Aside (lightheartedly)

One does realize that an executor is the person tasked with carrying out or overseeing carried out the instructions in a deceased person’s last will and testament, eh?

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I am embarrassed to say that worked. I really should have tried that beforehand, but I figured it wouldn’t affect the task. Thank you so much!

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I got excited when f-strings were mentioned in the Review section. I see there is A LOT of discussion about this but I just wanted to share that I figured out how to write one on my own by reading the Python documentation (link to Python docs). Something I vastly underestimated when I first started to teach myself coding etc. was that you have look up things on your own and that ability to find the right information, consume it, and apply it, not only makes you a stronger coder/engineer/dev but is commonly part of the job. At first this seemed impossible because there is so so so much info out there but after a few months of trying, its become less daunting.

Could someone help me figure out why this code for assigning each variable wouldn’t work?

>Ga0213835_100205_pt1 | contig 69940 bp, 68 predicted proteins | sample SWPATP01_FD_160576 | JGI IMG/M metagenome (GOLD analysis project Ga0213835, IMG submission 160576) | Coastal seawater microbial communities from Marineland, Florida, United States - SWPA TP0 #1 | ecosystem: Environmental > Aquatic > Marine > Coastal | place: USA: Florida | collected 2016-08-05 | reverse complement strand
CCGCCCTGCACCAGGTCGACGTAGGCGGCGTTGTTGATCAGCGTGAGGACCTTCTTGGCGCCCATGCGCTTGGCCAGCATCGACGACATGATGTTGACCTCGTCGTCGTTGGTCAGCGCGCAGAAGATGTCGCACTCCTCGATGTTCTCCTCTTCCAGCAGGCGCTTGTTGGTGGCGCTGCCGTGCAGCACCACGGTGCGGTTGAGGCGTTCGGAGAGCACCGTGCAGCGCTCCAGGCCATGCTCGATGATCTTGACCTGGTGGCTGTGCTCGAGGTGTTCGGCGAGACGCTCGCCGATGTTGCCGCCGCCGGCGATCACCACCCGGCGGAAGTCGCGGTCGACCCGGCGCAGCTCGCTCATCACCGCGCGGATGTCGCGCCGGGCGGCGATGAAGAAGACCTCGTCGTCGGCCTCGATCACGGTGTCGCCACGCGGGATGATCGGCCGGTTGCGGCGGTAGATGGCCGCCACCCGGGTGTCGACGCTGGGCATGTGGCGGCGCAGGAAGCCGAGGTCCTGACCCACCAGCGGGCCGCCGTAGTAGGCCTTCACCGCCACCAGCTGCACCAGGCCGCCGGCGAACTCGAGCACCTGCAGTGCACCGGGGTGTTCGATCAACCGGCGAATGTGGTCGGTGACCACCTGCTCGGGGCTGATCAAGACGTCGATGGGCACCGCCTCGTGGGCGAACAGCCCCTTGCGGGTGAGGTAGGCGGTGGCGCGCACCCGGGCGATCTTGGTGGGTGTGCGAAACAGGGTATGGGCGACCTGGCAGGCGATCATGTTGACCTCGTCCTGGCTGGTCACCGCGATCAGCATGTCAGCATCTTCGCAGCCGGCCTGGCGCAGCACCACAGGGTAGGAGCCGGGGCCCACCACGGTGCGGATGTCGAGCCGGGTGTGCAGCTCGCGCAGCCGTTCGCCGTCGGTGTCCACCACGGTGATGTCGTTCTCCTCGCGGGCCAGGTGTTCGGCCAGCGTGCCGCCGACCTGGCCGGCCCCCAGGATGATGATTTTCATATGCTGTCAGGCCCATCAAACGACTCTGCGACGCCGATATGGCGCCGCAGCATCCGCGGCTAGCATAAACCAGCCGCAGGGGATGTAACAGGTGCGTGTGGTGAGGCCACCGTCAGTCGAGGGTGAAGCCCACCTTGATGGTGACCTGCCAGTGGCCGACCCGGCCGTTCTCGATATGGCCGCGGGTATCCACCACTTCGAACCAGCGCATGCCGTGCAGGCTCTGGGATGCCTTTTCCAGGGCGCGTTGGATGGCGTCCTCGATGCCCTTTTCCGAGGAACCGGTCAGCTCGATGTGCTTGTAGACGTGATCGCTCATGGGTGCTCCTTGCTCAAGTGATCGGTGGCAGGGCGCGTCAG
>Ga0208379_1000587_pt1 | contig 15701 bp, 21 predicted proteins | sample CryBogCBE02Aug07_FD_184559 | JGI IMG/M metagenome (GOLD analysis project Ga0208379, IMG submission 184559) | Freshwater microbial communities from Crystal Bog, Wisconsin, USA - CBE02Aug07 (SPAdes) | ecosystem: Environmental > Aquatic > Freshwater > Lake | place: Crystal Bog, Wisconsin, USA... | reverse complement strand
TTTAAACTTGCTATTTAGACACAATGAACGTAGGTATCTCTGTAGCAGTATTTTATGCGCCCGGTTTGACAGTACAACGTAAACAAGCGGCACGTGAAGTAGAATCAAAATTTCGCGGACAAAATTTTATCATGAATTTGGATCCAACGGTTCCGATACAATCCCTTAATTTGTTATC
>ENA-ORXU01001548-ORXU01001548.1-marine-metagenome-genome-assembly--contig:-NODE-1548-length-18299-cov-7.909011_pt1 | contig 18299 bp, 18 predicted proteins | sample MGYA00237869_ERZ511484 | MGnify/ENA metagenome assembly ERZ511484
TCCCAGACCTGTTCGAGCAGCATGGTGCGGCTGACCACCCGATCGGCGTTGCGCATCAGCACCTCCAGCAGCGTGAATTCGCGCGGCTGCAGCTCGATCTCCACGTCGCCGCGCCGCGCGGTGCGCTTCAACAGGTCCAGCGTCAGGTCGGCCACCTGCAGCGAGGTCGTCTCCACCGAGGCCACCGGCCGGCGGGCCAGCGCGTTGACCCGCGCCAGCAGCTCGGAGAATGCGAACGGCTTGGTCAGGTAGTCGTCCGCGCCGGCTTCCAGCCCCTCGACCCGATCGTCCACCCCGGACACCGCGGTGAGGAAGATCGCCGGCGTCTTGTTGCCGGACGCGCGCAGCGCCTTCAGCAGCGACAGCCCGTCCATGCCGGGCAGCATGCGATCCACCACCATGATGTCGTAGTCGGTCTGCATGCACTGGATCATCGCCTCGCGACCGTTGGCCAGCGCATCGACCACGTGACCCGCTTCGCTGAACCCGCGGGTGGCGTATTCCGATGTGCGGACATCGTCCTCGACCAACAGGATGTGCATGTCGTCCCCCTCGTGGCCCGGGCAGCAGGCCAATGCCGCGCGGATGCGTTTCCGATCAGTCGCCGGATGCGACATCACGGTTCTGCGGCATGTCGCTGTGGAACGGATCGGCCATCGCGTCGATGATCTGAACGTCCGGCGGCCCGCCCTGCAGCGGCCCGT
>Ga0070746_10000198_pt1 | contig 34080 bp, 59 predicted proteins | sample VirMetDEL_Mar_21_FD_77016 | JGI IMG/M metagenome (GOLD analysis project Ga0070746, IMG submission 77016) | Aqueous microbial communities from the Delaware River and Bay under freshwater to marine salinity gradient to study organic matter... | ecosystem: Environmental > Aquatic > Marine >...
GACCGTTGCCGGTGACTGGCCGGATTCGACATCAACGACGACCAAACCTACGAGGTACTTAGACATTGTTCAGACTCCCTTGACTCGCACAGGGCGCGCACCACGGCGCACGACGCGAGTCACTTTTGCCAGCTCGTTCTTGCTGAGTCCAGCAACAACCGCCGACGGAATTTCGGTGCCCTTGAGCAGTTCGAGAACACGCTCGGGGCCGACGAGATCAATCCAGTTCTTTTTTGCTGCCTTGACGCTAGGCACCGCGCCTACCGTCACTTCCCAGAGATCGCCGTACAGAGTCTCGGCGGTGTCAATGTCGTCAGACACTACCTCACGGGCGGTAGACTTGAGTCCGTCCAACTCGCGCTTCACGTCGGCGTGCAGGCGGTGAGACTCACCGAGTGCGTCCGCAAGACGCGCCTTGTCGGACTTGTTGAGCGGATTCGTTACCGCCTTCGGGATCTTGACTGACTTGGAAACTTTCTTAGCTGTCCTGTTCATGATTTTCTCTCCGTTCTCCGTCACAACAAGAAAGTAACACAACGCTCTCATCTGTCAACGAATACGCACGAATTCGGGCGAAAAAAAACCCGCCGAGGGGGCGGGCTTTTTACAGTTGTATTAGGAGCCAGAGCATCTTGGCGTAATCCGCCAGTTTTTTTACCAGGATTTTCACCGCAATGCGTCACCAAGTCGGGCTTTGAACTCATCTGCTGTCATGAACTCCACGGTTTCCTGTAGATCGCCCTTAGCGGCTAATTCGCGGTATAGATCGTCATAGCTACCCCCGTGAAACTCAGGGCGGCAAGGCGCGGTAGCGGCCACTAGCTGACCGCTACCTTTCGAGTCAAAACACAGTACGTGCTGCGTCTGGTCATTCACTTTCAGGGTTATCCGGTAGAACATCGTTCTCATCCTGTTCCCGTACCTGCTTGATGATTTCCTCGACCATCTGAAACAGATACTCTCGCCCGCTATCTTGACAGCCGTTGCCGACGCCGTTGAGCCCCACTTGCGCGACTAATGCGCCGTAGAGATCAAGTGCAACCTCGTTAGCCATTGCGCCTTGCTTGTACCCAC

CODE:
titles, poets, dates = [[i[0],i[1],i[2]] for i in highlighted_poems_details]

ERROR:
titles, poets, dates = [[i[0],i[1],i[2]] for i in highlighted_poems_details]
ValueError: too many values to unpack (expected 3)

Thank you!

Please have a look at the following FAQ, especially the section on formatting code for the forums.

You need to consider the shape of the list you output here, if you’re not sure try printing the output so you know what changes you have made.

For each element i in highlight_poems_details you create a new list consisting of the first three elements of i. In this case what you end up doing is putting the exact same list of lists back together-

[[i[0],i[1],i[2]] for i in highlighted_poems_details] == highlighted_poems_details

So the len of your new list is still 11 and you cannot unpack it into three variables. Working with for loops and append might be your easiest option here. For an alternative you can look into how to unpack with zip but note that the instructions ask for titles, poets and dates to be lists so you need to be careful with the output.

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Thank you for this helpful support. I will look into the sources you pointed out to me and go over some examples. Thanks also for the formatting guideline. Have a happy holiday!

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[Codecademy_string_methods.py · GitHub]

Guys here is the link for string_method exercise…

try titles,poets,dates = ,,